Ashes beyond the masses (2021 Spray paint on Aluminum) is a diptych. This diptych is inspired by the mass cremations in India following the tragic effect of the second COVID-19 wave. From an aerial perspective, using spray paint on aluminum, the ember orange and smokey grey shades are symbolic of the transitioning of life where ashes turn to dust; while the abstract composition is used as an attempt to signify both the beauty and the fragility of life, and also offers a metaphor of peace through its light and spacious aesthetic.

The Luxury of Distance: Between Empathy and Apathy, 2021 mixed media installation

This installation draws parallels between the promises of modern sanitation infrastructures in Nigeria during the 60s and 70s, and the present state of the country’s inadequate healthcare system and water facilities.

The work consists of seven pristine white hand washing basins, each situated atop white rectangular plinths.

The plinths, evoking the form of bodies, are neatly organised into a grid dictated by white tape applied to the Art space’s floor—tape that evokes social distancing guidelines found in public spaces in Nigeria and throughout the world.

“With the basins filled with shiny gold appropriated water taps and situated below suspended gold-sprayed bottles of hand sanitiser, I conceived the overall installation in order to raise questions about the efficacy of social distancing practices in the Global South, the scarcity of sanitation resources, and the inadequacies of local governance to ensure the health and safety of the nation,” Dike says.

In A Kindred Lament to Quarantine (2021), mixed media installation attempts to model and reconstruct a history of modern health culture in Nigeria, focusing on the aesthetics of sixties-era hospital wards and their visual correspondence to contemporary spaces designed for quarantine.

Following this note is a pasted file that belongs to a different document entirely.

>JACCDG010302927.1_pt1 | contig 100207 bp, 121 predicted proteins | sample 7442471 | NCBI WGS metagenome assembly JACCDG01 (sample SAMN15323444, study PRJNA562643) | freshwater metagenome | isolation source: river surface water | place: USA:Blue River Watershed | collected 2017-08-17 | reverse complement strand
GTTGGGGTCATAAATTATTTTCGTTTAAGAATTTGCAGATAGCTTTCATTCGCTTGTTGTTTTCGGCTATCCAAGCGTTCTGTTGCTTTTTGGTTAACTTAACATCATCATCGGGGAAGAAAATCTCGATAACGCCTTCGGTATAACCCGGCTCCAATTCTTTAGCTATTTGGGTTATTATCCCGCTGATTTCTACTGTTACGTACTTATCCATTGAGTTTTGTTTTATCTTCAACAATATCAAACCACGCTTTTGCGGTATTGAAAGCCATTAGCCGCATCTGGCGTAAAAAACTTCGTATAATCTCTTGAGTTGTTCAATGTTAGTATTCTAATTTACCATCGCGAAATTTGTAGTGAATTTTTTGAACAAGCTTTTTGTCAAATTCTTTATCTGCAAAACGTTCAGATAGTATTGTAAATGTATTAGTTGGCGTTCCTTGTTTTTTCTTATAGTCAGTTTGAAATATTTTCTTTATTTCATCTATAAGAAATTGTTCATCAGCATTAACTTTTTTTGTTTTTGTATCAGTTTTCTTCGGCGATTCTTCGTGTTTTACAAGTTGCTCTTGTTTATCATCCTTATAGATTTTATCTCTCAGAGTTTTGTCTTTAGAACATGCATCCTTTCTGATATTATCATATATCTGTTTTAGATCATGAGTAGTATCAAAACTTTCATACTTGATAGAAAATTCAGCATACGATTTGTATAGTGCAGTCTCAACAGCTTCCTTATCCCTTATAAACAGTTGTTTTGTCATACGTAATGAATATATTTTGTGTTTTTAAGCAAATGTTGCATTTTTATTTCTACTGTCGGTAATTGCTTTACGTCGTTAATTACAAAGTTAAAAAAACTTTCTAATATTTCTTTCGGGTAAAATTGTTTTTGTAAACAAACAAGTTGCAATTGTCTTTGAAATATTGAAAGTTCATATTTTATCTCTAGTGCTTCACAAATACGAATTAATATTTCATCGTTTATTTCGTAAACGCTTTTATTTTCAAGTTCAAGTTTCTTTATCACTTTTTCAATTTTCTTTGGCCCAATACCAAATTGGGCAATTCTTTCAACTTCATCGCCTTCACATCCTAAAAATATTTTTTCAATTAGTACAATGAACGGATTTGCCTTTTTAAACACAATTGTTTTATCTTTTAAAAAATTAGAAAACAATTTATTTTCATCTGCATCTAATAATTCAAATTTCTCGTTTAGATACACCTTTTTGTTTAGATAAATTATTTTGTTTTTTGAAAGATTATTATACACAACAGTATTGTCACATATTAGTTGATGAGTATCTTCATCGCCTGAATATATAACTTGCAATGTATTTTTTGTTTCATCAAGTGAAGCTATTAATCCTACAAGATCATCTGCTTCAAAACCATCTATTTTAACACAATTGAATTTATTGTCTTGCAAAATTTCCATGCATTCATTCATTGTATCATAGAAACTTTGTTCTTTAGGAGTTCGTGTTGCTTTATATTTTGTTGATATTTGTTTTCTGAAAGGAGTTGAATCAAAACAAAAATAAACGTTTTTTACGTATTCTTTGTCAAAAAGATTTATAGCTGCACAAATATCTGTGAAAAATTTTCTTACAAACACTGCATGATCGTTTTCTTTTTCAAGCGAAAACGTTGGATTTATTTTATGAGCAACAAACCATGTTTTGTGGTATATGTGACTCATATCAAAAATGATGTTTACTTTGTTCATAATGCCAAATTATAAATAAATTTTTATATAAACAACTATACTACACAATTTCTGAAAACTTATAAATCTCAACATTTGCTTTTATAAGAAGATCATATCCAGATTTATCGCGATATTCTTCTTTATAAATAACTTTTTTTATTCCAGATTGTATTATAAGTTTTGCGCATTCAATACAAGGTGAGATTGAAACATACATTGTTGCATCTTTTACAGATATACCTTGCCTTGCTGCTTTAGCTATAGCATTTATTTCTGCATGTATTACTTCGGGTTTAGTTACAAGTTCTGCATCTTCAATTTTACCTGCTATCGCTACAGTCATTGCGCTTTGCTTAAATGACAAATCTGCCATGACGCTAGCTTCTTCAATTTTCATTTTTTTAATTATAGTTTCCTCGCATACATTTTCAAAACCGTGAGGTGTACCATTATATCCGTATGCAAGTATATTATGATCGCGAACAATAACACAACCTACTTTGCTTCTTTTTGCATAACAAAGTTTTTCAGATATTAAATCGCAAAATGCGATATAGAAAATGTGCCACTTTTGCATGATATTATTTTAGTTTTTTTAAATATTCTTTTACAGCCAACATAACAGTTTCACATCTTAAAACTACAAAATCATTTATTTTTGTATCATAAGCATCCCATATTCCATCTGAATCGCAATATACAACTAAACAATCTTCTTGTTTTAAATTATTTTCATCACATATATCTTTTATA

Bringing together salvaged and appropriated vestiges of hospital interiors, the work consists of two antique hospital beds closed off with bespoke tulle curtains.

This combined with other mnemonic devices related to health and the passage of time lends the installation an elegiac tone suggestive of memorials and monuments to the millions of people who succumbed to the coronavirus. “I wanted to create something light, both in its colour and material composition, something that’s suggestive of the passage of time. I want visitors to enter the ward, consider the instruments and their history, and to question the realities and inadequacies of the health infrastructure in not only Nigeria but across the globe, inadequacies that were recently brought to light in the way of the pandemic. My motivation for making the work stem largely from the question — when and how does one use art to honour the lives lost and the courageousness of medical workers and loved ones even as the pandemic—or its effects— are likely be with us for the foreseeable future.”